If you were an importer, you would find your imports more expensive. And because Nigeria’s manufacturers use a lot of imported inputs, they will have to transfer the increased costs to the consumer in the form of higher product prices. You, the regular person on the street, will be paying more for a lot of things.
If the production costs escalate significantly, this may cause many businesses to run at a loss. Many will ultimately shut down.
There’s another front on which the effects of falling oil prices will be felt. The Federal Government also needs oil revenues to fund its annual budget.
If the oil price is high, the government gets a good amount of revenue and can pay salaries, spend on infrastructure projects, and pay its debts. If the oil price is low, revenues will fall, and the government will struggle to meet these obligations.
In the worst case, public sector workers could lose their jobs. Government projects will be canceled. Contractors won’t get paid. And the ripple effect will ring through the economy, as people will have less to spend. Businesses get fewer customers and lower sales; if they are badly hit, they may even close shop.
A third front could be the oil industry itself. In 2016, it suffered a severe contraction due to reduced oil prices and revenues. This sector is strongly tied to several others, particularly the banking industry. There’s a danger that something similar to the 2016 scenario could repeat itself: the oil sector shrinks, and the banking sector’s loan to oil business concerns go bad. The result: banks may struggle to cut losses. In many cases, this involves the lay-off of a significant number of bank employees.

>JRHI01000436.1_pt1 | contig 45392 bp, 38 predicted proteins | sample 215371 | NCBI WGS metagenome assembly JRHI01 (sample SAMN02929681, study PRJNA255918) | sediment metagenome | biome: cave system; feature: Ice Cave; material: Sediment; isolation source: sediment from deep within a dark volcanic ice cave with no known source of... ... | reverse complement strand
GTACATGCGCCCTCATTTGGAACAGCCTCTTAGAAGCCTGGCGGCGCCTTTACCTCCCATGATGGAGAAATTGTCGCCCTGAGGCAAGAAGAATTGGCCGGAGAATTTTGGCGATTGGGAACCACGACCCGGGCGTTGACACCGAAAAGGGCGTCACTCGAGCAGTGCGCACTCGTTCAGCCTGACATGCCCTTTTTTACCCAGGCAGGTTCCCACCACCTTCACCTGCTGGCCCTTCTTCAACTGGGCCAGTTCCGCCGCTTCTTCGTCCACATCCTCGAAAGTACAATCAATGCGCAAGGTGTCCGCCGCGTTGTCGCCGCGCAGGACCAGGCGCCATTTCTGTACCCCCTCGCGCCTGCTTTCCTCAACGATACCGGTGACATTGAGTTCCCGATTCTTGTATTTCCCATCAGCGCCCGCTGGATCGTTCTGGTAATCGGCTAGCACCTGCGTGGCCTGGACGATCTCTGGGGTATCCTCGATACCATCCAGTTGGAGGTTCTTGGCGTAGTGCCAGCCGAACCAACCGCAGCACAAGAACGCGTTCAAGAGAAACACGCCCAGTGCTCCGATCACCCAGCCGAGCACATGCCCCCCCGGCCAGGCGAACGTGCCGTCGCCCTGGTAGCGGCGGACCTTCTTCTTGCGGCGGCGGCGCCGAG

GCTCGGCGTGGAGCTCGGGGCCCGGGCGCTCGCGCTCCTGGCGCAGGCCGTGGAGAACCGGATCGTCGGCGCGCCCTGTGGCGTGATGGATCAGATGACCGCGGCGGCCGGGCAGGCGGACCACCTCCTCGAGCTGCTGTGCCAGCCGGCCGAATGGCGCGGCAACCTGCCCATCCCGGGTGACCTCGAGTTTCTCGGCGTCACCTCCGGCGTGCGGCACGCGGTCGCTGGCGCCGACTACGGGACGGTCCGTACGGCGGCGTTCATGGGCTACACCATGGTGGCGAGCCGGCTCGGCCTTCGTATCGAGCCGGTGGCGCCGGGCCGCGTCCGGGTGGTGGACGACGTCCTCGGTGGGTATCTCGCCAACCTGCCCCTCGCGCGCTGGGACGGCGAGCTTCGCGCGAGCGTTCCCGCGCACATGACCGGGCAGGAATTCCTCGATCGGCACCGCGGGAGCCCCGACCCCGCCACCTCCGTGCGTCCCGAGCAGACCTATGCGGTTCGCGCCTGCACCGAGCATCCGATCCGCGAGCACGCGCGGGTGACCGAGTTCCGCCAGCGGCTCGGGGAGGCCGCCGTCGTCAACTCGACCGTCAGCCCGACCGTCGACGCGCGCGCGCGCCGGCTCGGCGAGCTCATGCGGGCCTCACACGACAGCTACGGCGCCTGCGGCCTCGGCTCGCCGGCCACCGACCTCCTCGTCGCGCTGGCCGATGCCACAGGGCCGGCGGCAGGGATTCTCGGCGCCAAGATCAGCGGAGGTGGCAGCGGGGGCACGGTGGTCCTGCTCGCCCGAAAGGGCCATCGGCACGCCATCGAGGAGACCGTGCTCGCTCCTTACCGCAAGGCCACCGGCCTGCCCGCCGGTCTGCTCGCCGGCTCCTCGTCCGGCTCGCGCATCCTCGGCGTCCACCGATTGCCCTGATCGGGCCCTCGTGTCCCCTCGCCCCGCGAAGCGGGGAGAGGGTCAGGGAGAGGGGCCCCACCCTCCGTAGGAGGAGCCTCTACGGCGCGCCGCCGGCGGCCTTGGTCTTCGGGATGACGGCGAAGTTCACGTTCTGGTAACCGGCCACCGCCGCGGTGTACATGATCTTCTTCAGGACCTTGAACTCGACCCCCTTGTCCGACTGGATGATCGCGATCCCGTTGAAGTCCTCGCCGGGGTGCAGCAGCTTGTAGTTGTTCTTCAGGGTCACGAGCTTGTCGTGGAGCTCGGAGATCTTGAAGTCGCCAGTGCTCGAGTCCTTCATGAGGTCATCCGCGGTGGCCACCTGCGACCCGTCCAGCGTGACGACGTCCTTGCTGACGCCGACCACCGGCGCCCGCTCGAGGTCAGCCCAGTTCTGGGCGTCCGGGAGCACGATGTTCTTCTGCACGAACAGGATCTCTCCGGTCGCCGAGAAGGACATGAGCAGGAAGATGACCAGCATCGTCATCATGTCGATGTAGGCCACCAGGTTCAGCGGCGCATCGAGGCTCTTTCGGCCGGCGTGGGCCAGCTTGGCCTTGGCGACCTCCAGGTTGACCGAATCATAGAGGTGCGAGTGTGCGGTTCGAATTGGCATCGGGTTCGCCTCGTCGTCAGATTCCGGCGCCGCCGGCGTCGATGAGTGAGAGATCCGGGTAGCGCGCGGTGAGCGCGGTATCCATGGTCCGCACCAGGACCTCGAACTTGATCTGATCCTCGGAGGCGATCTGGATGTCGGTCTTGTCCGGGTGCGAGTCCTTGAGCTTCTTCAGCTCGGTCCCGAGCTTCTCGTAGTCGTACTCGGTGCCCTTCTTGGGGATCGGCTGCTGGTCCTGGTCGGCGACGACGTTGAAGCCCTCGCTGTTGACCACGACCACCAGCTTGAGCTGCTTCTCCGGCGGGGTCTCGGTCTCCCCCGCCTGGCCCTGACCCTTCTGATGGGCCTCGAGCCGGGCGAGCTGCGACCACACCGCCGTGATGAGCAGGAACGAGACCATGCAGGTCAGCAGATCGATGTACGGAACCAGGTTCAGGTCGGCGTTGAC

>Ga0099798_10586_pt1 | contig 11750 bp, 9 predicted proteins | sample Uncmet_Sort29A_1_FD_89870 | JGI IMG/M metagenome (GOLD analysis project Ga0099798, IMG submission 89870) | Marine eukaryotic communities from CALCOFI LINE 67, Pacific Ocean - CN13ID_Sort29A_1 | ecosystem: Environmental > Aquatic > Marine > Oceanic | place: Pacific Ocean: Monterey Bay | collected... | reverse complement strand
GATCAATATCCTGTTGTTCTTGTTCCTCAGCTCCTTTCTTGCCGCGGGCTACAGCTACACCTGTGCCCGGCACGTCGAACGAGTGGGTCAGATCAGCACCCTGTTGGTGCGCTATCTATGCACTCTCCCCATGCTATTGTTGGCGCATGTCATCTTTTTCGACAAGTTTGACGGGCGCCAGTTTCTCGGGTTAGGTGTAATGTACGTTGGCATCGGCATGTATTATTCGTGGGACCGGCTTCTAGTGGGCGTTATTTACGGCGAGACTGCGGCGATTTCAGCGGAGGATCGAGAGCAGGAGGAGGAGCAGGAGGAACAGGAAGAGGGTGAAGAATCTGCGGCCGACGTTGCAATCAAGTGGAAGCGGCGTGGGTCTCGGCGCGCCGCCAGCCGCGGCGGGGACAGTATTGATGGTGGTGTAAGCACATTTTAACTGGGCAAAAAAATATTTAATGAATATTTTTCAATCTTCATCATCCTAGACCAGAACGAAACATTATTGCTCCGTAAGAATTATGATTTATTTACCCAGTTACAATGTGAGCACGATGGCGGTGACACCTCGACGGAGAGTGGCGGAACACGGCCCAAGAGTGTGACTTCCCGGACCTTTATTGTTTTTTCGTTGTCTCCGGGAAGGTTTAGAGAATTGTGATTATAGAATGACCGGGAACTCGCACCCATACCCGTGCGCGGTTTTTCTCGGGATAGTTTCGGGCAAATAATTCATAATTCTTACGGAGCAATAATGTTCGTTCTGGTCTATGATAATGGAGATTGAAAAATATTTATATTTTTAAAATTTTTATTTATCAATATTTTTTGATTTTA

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Again, the ripple effect from a sagging oil sector will affect the entire economy (as it did in 2015-2016). The result could be another recession.
How Should Nigeria Tackle This?
The government is already attempting to address the impact of the COVID-19 crisis on the country. The CBN has announced a ₦1.1 trillion intervention package to keep the economy’s engines running. As the situation unfolds, it may unveil more measures.
On the fiscal side, the Federal Government has slashed its budget for the year 2020 by ₦1.5 trillion. Spending on infrastructure has been cut by 20% and recurrent expenditure by 25%. It has also barred MDAs from recruiting new personnel. An earlier government plan to borrow $22 billion for a range of projects has been shelved.
Perhaps the most noticeable move by the current administration has been the downward review of the petrol pump price from ₦145 to ₦125. The NNPC can afford to do this because oil prices are much lower now. However, some analysts are warning that this decision has come too soon. If the naira loses more ground against the dollar, the reduction in the price of PMS could cost the government—and the country –a lot of money.
Most economists suggest that Nigeria should seize the present moment to let the naira ‘float’ and find its real market value. The CBN has deployed scarce foreign reserves to defend an artificial exchange rate. This only leaves the country with fewer dollars in its reserves. According to these analysts, the country could save more forex if the local currency was freed from its current ‘peg’.
They also advocate an end to subsidies. If the fuel price is determined simply by demand and supply, the government could save billions of naira and deploy the funds to critical infrastructure projects.
In the long term, Nigeria will have to wean itself off oil and diversify its revenue sources. Low oil prices could be the future normal, as countries across the world ditch fossil fuels for renewable energy. The present uncertainty may be the hard reset our nation needs to prepare for that future.